Publication Date

2010

Degree Name

MA in Intercultural Service, Leadership, and Management

First Advisor

Karen Blanchard

Abstract

There is no more daunting a task for the newly arrived refugee in the United States than finding employment. With a time limit on the cash benefits, it is imperative that a refugee starts working as soon as possible. A job many times is the key to cultural adjustment as a whole. This study investigates this process with a group of Bhutanese refugees. It is a case study of those involved in the process of refugee employment, the refugees and the job developers. The main question of the inquiry is: How have the Bhutanese refugees fared in the job market since arriving in Western Massachusetts and what might be done to further help secure their employment? To answer this question data was collected from 11 refugees regarding their job search experience and 5 job developers who work in this field. It was found that the job developers found about 50% of the jobs for the refugees using the Internet, direct contact with employers or by using temporary employment agencies, the other half being found by the refugees themselves using similar methods. Barriers to employment such as language, transportation, and unfamiliarity with the American employment system are discussed. Themes such as frustration and persistence are discussed with refugee expectations of the U.S. job market and culture elucidated. Background information regarding the Refugee Resettlement program is also provided.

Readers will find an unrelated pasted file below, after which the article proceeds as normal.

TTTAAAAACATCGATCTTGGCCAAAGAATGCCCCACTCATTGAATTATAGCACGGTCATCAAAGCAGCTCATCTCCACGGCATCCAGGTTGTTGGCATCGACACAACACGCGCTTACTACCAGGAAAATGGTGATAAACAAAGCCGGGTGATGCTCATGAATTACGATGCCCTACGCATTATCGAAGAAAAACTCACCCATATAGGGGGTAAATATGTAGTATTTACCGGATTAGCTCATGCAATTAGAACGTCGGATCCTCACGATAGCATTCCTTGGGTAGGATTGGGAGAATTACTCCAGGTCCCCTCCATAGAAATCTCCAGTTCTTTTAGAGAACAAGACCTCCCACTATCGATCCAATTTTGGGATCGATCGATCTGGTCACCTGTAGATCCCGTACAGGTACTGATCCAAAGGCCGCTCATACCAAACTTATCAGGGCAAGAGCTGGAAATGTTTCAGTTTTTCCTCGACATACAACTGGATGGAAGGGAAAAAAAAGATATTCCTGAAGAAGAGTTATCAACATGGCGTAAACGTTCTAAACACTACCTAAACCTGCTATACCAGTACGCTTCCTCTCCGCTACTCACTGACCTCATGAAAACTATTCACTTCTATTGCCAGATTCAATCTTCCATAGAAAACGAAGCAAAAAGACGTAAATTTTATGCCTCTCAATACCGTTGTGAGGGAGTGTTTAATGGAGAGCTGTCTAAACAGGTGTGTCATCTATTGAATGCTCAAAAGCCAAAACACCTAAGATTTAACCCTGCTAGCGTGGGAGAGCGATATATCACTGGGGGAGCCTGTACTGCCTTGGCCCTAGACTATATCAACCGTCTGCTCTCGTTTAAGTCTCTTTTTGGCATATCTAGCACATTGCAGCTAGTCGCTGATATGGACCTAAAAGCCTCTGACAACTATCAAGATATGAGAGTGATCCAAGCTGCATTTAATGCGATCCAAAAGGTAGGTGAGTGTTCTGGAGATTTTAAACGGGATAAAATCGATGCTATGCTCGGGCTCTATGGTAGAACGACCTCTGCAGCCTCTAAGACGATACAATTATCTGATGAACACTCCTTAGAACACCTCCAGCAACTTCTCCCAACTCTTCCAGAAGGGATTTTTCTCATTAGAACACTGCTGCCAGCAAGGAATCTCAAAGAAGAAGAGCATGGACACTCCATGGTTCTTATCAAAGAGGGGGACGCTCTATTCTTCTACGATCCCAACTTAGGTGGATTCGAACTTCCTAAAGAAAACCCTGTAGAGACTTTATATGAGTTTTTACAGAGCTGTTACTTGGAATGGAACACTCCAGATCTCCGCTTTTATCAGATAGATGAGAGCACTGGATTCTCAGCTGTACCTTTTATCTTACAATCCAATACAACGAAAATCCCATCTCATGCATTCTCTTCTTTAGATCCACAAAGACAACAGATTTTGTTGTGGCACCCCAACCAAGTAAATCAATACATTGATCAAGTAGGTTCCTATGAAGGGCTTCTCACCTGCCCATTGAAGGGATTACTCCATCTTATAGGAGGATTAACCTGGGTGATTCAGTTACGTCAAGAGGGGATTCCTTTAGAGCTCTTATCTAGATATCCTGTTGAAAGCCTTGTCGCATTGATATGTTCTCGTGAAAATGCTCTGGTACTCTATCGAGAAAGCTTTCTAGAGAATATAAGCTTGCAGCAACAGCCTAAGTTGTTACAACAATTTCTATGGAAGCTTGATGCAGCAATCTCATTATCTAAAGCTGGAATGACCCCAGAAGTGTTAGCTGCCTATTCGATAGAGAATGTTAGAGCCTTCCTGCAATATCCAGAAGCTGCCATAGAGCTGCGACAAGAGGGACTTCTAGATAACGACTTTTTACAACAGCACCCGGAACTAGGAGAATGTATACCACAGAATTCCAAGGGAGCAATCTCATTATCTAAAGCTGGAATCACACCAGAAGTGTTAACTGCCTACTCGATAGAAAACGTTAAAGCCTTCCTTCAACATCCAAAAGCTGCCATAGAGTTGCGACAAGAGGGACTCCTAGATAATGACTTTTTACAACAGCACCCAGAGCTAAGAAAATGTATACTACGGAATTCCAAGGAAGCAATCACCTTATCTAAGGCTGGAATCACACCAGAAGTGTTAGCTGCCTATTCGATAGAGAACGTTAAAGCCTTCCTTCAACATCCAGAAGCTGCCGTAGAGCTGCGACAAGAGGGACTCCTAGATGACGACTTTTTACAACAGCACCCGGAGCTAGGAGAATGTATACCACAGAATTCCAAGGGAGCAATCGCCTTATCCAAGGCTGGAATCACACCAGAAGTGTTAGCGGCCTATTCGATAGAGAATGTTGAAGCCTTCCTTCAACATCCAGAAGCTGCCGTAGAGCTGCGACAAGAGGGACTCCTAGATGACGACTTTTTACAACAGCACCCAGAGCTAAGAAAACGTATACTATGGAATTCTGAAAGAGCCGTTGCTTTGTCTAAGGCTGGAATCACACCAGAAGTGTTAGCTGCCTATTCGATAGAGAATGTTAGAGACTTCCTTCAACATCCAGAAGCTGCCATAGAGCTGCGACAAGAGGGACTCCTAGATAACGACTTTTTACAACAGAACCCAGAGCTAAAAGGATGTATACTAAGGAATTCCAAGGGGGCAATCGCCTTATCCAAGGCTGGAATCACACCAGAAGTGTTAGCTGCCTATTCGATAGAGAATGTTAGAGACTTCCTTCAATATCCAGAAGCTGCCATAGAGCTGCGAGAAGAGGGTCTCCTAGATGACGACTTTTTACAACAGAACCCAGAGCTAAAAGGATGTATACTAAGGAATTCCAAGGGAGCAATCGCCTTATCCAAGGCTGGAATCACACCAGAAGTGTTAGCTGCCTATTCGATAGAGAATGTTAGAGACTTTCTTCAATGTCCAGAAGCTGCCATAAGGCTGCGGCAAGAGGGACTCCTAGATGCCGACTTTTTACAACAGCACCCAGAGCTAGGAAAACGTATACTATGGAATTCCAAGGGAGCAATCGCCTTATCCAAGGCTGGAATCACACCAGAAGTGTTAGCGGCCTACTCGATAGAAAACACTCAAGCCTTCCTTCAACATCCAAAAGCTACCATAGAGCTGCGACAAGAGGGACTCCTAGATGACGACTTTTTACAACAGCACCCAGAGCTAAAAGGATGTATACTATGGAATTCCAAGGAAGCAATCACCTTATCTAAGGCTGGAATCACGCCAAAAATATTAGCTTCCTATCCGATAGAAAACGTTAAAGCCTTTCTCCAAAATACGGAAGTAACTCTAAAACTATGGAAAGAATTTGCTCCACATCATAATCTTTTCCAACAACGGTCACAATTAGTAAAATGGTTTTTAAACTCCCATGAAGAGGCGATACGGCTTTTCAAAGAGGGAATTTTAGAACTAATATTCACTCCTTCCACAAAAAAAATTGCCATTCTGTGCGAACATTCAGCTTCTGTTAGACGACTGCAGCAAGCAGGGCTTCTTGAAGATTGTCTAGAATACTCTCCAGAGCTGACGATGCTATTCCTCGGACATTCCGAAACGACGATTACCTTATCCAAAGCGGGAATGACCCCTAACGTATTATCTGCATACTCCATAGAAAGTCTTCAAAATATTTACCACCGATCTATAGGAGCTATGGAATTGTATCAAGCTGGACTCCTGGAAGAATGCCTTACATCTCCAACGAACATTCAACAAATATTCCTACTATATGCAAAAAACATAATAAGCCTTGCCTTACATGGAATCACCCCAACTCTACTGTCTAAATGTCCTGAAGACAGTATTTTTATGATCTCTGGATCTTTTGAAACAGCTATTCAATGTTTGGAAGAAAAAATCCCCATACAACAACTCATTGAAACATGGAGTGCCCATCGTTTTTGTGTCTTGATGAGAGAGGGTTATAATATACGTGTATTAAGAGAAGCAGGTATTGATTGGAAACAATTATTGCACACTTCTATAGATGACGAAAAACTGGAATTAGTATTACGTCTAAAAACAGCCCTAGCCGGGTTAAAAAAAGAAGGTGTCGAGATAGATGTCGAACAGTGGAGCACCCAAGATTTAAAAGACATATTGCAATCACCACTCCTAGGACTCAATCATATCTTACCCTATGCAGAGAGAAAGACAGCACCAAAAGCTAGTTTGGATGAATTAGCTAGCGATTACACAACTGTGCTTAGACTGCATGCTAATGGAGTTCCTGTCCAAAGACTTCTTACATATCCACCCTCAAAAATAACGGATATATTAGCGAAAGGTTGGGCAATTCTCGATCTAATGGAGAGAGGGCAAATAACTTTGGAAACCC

Disciplines

Civic and Community Engagement | Inequality and Stratification | Women's Studies | Work, Economy and Organizations

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